|Publication number||US7645364 B2|
|Application number||US 10/882,712|
|Publication date||Jan 12, 2010|
|Priority date||Jun 30, 2004|
|Also published as||CN1728347A, CN1728347B, EP1619275A2, EP1619275A3, EP1619275B1, US7862693, US20080271992, US20090321250|
|Publication number||10882712, 882712, US 7645364 B2, US 7645364B2, US-B2-7645364, US7645364 B2, US7645364B2|
|Inventors||Yezdi N. Dordi, Fred C. Redeker, John M. Boyd, Robert Maraschin, Carl Woods|
|Original Assignee||Lam Research Corporation|
|Export Citation||BiBTeX, EndNote, RefMan|
|Patent Citations (12), Referenced by (1), Classifications (13), Legal Events (3)|
|External Links: USPTO, USPTO Assignment, Espacenet|
This application is related to U.S. patent application Ser. No. 10/330,843 filed on Dec. 24, 2002 and entitled “Meniscus, Vacuum, IPA Vapor, Drying Manifold,” U.S. patent application Ser. No. 10/261,839 filed on Sep. 30, 2002 and entitled “Method and Apparatus for Drying Semiconductor Wafer Surfaces Using a Plurality of Inlets and Outlets Held in Close Proximity to the Wafer Surfaces,” U.S. patent application Ser. No. 10/186,472, entitled “Integration of Sensor Based Metrology into Semiconductor Processing Tools”, and filed on Jun. 28, 2002, U.S. patent application Ser. No. 10/607,611 filed on Jun. 27, 2003 and entitled “Apparatus and Method for Depositing and Planarizing Thin Films of Semiconductor Wafers,” and U.S. patent application Ser. No. 10/879,396, filed on Jun. 28, 2004, entitled “Electroplating Head and Method for Operating the Same,” all of which are incorporated herein by reference in their entirety.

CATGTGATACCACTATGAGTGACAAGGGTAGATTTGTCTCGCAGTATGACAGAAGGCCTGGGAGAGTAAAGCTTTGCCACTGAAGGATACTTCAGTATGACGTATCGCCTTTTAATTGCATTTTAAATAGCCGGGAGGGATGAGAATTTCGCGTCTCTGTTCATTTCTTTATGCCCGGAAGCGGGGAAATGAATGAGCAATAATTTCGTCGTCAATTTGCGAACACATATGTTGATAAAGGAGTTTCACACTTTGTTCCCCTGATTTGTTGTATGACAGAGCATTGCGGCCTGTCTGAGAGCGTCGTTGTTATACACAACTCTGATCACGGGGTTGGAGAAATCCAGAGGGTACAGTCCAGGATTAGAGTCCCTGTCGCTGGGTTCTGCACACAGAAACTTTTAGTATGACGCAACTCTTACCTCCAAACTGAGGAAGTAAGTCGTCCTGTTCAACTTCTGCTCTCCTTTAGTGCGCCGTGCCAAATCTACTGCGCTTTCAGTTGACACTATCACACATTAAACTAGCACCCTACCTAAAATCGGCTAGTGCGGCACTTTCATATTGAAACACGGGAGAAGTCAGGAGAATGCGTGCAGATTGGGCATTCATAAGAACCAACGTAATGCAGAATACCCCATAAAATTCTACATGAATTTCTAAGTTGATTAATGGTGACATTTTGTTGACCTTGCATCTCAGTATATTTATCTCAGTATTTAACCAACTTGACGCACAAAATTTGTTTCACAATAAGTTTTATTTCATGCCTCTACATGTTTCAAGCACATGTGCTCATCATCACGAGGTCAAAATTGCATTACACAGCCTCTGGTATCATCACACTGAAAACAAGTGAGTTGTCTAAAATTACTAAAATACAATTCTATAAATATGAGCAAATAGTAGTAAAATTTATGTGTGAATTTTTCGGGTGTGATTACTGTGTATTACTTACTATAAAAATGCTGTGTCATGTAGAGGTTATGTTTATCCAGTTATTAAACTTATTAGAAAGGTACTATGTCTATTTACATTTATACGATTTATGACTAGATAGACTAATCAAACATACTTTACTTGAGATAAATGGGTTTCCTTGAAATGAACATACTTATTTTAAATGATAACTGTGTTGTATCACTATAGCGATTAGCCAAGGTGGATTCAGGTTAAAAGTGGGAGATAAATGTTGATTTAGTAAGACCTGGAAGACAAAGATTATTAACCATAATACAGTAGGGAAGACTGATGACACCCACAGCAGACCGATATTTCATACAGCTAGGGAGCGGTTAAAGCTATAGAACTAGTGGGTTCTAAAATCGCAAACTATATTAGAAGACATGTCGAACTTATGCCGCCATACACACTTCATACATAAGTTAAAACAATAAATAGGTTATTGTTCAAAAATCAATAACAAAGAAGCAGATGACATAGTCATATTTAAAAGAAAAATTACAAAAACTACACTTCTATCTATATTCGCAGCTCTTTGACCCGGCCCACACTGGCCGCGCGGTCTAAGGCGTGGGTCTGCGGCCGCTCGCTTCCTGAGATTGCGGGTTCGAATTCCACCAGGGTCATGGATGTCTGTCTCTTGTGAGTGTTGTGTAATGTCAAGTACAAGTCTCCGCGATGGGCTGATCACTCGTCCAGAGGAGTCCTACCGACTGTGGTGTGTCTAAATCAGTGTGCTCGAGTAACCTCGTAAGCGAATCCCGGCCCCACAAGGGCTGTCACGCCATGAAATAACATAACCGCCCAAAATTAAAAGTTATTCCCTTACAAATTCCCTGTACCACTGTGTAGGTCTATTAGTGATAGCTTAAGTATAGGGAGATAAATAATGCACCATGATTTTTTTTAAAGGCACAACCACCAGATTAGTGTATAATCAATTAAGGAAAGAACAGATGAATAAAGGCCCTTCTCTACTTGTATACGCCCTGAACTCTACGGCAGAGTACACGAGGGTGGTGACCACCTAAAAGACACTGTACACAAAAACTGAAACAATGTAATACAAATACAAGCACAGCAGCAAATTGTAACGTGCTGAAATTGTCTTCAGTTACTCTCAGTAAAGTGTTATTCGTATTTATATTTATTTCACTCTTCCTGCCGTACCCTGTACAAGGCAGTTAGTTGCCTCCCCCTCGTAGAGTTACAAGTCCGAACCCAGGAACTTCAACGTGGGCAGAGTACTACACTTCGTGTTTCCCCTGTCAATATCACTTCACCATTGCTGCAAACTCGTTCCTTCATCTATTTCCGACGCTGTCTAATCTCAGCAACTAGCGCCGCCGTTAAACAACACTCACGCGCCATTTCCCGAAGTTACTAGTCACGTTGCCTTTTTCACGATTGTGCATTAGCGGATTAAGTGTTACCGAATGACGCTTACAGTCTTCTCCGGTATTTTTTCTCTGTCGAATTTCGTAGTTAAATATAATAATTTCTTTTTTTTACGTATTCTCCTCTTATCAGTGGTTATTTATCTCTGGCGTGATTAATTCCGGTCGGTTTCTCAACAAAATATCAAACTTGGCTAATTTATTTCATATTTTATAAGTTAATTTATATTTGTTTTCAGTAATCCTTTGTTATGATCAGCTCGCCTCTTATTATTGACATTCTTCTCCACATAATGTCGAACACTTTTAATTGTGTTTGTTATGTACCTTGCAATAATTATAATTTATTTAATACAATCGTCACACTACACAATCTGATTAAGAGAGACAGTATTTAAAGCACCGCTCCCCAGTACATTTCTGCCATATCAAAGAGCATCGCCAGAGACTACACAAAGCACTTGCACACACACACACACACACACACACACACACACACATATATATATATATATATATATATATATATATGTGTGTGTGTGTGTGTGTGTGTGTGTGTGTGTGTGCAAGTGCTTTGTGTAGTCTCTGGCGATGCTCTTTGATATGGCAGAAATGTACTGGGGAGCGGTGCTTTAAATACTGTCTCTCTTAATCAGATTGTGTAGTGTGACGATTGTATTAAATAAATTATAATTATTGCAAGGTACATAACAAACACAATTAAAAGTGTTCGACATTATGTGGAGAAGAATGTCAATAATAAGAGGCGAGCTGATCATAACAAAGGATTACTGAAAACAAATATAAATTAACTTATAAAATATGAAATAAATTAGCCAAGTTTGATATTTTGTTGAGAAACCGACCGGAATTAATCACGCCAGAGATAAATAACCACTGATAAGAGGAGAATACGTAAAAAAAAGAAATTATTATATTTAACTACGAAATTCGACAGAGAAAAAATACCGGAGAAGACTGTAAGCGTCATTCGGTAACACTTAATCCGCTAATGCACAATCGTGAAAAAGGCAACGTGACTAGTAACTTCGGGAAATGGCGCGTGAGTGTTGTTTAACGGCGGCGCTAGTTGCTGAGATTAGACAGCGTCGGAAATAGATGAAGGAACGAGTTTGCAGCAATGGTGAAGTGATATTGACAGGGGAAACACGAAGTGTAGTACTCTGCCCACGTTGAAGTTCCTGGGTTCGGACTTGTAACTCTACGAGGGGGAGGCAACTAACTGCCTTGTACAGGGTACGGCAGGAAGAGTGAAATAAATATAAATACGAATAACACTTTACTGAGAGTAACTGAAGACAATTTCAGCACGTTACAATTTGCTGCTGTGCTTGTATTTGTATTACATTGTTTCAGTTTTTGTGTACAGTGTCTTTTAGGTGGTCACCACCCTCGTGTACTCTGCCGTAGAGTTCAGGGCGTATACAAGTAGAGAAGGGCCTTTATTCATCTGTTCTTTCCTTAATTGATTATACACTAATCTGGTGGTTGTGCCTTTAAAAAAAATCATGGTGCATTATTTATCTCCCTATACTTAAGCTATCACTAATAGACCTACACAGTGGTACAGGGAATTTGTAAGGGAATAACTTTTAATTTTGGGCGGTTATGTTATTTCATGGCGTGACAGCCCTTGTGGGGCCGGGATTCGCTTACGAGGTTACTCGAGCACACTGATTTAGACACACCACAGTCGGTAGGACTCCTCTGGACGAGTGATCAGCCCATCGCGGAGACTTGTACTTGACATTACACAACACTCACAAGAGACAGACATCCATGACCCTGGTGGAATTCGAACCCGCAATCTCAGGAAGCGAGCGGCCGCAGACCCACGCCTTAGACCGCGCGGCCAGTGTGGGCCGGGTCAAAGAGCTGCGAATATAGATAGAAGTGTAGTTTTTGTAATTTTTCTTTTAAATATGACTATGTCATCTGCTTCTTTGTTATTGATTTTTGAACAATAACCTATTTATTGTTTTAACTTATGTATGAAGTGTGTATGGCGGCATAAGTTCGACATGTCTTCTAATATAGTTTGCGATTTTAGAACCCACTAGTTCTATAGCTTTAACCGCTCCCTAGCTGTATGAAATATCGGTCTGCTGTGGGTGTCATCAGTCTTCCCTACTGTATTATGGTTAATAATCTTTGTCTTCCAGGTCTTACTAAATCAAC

1. Field of the Invention
The present invention relates to semiconductor wafer deposition and planarization and, more particularly, to apparatuses and techniques for more effectively depositing thin films using localized deposition and for enabling localized planarization.
2. Description of the Related Art
Electroplating is a well-established deposition technology. In the semiconductor fabrication arts, electroplating is typically performed in a single-wafer processor, with the wafer immersed in an electrolyte. During electroplating, the wafer is typically held in a wafer holder, at a negative, or ground potential, with respect to a positively charged plate (also immersed in the electrolyte) which acts as an anode. To form a copper layer, for example, the electrolyte is typically between about 0.3M and about 0.85M CuSO4, pH between about 0 and about 2 (adjusted by H2SO4), with trace levels (in ppm concentrations) of proprietary organic and/or inorganic additives to enhance the deposited material quality.